Governor Nikki Haley and other state officials gave an update Tuesday morning on a hacking incident that's believed to have compromised millions of South Carolina tax returns.
The personal information, including Social Security numbers, belonging to more than 3.6 million people who filed state tax returns since 1998 were taken when a foreign hacker breached the South Carolina Department of Revenue computer servers in mid-September.
It could take days or weeks before those affected know they've been affected.
"This is not something that happens on a day-to-day basis," said Governor Haley. "This is bizarre."
Haley then called cyber attacks a "time we live in."
"The CIA, the White House and Google have been hacked," said Haley. "Instead of whining and crying about it, we're going to do something about it."
There was some new information provided Tuesday.
One of the big points Governor Haley made was that all of the credit card numbers that were stolen were expired numbers, not a single active credit card was taken.
H aley said children will be protected. After parents sign up for the free year of service with Experian, they will soon get an email about a program called Family Secure. That will be a different registration process so you can monitor the identities of any minors. Children's social security numbers will be matched up with their parents after they sign up.For more on what that will offer, click here.
Haley addressed the issue of minors being affected and said that minors will be put on a family plan with their parents. Children's social security numbers will be matched up with their parents after they sign up.
Also during the news conference, Haley said Experian, the credit monitoring service contracted by the state, will notify the people who have been affected. In order to be contacted, though you have to have signed up for the free service.
If you have not done so, click here and enter the activation code SCDOR123.
There will be free credit monitoring for one year through Experian, according to Governor Haley, and fraud resolution will be covered for life for those affected by the hack.
"This was no simple breach, this was a true, sophisticated breach," Haley said. "There isn't one thing we could have done to avoid this hack...What I've found is that everyone wants to blame someone for this. Our focus needs to be on resolution getting people to call in and get people to sign up."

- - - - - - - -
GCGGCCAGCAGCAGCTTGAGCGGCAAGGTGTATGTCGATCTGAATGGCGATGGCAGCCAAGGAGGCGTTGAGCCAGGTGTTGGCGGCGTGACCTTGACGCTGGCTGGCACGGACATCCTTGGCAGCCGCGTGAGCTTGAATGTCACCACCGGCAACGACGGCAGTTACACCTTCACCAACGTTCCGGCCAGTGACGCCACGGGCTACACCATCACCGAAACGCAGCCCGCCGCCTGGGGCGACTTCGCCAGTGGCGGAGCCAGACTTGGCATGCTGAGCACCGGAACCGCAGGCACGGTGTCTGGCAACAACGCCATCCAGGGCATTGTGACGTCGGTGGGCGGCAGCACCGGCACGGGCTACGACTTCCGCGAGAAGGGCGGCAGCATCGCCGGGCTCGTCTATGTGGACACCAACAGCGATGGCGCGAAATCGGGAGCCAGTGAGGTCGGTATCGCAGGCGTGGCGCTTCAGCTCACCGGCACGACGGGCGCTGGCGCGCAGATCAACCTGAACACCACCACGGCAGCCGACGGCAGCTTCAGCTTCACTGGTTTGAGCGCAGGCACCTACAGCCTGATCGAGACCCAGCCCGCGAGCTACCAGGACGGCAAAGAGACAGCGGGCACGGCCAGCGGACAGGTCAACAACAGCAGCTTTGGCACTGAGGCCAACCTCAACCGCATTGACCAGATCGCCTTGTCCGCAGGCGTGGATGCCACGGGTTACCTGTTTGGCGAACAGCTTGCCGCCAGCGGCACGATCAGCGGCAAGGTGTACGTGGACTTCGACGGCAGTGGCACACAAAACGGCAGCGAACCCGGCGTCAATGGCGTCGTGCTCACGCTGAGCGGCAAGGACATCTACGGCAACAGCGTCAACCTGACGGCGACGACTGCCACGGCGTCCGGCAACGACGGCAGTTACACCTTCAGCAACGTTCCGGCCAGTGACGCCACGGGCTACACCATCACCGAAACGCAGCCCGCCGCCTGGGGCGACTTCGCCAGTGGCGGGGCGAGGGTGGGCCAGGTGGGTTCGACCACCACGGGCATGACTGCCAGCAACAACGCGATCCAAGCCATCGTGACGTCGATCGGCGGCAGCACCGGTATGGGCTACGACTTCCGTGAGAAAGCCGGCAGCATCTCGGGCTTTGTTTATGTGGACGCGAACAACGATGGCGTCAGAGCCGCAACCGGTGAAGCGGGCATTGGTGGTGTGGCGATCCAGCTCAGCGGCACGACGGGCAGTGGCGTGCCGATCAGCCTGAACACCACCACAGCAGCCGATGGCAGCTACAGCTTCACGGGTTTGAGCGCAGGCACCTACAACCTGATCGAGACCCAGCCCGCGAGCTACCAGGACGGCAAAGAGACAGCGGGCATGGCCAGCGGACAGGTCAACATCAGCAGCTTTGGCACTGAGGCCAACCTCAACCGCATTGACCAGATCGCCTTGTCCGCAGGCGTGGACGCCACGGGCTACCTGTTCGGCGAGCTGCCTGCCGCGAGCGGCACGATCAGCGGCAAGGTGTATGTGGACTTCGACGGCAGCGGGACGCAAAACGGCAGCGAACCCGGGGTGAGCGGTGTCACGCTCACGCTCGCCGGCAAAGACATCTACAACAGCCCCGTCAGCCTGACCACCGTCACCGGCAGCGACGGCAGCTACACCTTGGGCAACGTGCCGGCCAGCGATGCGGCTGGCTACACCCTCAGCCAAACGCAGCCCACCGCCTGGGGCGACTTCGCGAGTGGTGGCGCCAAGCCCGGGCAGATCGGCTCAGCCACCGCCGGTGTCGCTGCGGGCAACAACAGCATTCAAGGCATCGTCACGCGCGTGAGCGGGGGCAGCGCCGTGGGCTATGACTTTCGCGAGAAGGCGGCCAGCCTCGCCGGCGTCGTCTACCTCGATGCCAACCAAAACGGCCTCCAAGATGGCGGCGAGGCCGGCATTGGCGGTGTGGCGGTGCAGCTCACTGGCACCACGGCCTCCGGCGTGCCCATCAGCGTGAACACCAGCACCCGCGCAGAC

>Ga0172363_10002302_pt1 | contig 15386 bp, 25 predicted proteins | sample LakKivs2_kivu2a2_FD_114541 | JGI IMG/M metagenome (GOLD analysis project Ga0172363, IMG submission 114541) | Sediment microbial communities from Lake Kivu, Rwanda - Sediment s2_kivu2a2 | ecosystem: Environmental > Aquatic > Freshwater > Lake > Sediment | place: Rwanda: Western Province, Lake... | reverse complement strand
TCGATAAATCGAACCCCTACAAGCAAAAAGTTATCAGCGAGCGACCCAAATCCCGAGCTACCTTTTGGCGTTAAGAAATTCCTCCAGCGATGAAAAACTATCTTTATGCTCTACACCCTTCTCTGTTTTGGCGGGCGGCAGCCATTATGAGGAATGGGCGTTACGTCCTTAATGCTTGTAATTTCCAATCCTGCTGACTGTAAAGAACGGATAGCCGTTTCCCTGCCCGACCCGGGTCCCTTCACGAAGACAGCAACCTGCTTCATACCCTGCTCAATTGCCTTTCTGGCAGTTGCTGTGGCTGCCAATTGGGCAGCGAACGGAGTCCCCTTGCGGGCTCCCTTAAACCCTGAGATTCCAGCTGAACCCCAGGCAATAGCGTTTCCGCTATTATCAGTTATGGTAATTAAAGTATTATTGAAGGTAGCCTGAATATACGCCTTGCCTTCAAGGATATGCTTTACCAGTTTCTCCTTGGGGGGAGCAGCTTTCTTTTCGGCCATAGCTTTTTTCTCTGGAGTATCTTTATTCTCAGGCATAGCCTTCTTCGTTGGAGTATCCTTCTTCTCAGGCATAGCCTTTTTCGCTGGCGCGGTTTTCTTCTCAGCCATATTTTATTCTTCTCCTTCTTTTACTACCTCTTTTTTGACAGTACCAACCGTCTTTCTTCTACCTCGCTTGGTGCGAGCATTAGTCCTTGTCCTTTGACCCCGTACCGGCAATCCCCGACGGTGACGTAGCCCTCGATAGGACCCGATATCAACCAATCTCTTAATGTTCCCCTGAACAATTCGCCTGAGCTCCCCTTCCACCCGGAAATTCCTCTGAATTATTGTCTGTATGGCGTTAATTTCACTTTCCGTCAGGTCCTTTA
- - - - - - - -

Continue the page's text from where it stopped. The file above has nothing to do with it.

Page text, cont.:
As we reported last week, on October 16, investigators uncovered two attempts to probe the SCDOR system in early September, and later learned that a previous attempt was made in late August.
In mid-September, two other intrusions occurred, and to the best of the department's knowledge, the hacker obtained data for the first time. No other intrusions have been uncovered at this time. On October 20, the vulnerability in the system was closed and, to the best of the department's knowledge, secured.
Late Tuesday, we learned the hacker also breached companies' tax information.
SCDOR Director Jim Etter told senators that companies' state identification numbers were in the file accessed by an international hacker. He says he doesn't know how many.
Those comments came toward the end of a several-hour grilling from Senate Finance Committee members.
Etter says the hacker had to have certain credentials to get into the agency's computer system. He says 250 employees have those codes.
News of the breach was announced last Friday, more than 2 weeks after the state learned of it.
The decision to withhold information from the public was to comply with the Secret Service's investigation, said SCDOR Director Jim Etter.
"We safeguarded the citizens of the state," said Etter. "We made a decision that was in the best interests of the citizens."
Etter did not give details about the ongoing investigation, other than he was "unaware" if the hacker worked alone or with someone else.
"We want to get this person so they can't do it to another state or another person," said Haley. "At this point, we don't want to compromise the investigation.
Haley added that so far, there have been 533,000 calls to Experian, 287,000 sign-ups on the Experian website, and there is now an average wait time of under 10 minutes.
Once you sign up here www.protectmyid.com/scdor with the activation code SCDOR123 (make sure you use all capital letters, which has been another common question), make sure you hit the "logout" button at the top right hand corner of the screen before trying to create another account.
You have until January 31, 2013 to sign up.